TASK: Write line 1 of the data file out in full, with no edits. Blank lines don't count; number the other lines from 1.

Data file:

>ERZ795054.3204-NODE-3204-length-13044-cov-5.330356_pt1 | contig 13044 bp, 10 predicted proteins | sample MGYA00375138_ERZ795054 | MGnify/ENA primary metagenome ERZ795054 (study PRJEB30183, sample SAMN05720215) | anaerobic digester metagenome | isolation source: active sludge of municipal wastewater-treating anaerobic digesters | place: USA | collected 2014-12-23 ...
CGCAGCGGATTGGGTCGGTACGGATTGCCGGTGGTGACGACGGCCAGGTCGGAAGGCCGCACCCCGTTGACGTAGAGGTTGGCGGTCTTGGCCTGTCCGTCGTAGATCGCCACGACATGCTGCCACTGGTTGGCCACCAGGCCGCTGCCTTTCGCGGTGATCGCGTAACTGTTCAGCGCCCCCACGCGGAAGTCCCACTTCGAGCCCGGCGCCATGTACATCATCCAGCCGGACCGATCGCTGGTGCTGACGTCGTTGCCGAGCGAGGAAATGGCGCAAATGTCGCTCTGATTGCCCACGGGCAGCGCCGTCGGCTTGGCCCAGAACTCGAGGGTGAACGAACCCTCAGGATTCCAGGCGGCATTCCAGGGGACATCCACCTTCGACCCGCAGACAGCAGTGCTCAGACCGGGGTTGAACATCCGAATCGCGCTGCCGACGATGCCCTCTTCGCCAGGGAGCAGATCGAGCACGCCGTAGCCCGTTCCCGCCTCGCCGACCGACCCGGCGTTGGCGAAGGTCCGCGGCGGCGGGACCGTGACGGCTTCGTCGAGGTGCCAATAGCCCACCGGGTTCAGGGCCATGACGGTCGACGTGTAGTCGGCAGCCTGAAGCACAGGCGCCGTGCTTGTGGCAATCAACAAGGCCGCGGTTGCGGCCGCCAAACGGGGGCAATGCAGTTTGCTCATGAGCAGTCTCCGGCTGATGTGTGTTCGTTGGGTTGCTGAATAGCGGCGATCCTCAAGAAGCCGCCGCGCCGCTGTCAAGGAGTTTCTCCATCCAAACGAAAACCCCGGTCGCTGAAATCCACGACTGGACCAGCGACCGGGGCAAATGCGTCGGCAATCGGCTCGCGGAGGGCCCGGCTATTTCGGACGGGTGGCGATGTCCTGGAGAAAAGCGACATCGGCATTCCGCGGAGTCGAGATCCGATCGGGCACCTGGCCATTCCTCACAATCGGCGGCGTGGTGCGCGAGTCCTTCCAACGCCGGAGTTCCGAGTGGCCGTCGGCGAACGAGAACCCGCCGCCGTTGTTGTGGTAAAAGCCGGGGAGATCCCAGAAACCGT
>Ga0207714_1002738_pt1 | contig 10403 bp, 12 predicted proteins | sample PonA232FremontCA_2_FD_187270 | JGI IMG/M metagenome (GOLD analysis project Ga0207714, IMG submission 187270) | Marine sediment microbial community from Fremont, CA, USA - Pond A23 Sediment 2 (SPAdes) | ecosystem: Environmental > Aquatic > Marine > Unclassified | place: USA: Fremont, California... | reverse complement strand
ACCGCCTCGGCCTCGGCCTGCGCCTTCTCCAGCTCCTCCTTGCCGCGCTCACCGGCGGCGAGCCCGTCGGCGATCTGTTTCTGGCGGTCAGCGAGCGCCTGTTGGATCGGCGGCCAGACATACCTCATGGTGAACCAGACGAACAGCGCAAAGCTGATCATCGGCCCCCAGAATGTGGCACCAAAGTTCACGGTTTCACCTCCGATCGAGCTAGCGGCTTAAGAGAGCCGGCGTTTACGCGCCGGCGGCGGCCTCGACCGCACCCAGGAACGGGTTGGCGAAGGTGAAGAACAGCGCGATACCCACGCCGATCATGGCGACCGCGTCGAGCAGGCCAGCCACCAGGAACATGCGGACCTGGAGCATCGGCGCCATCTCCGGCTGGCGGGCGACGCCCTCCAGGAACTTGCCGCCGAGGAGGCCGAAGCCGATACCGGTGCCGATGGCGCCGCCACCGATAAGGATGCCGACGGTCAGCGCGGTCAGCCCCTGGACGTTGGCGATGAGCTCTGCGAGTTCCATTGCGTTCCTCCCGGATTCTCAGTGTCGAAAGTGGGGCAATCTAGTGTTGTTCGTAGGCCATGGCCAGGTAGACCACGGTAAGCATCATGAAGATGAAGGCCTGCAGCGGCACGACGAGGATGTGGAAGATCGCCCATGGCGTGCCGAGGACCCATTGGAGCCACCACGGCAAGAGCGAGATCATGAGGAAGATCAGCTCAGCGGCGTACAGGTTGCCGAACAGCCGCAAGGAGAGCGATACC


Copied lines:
>ERZ795054.3204-NODE-3204-length-13044-cov-5.330356_pt1 | contig 13044 bp, 10 predicted proteins | sample MGYA00375138_ERZ795054 | MGnify/ENA primary metagenome ERZ795054 (study PRJEB30183, sample SAMN05720215) | anaerobic digester metagenome | isolation source: active sludge of municipal wastewater-treating anaerobic digesters | place: USA | collected 2014-12-23 ...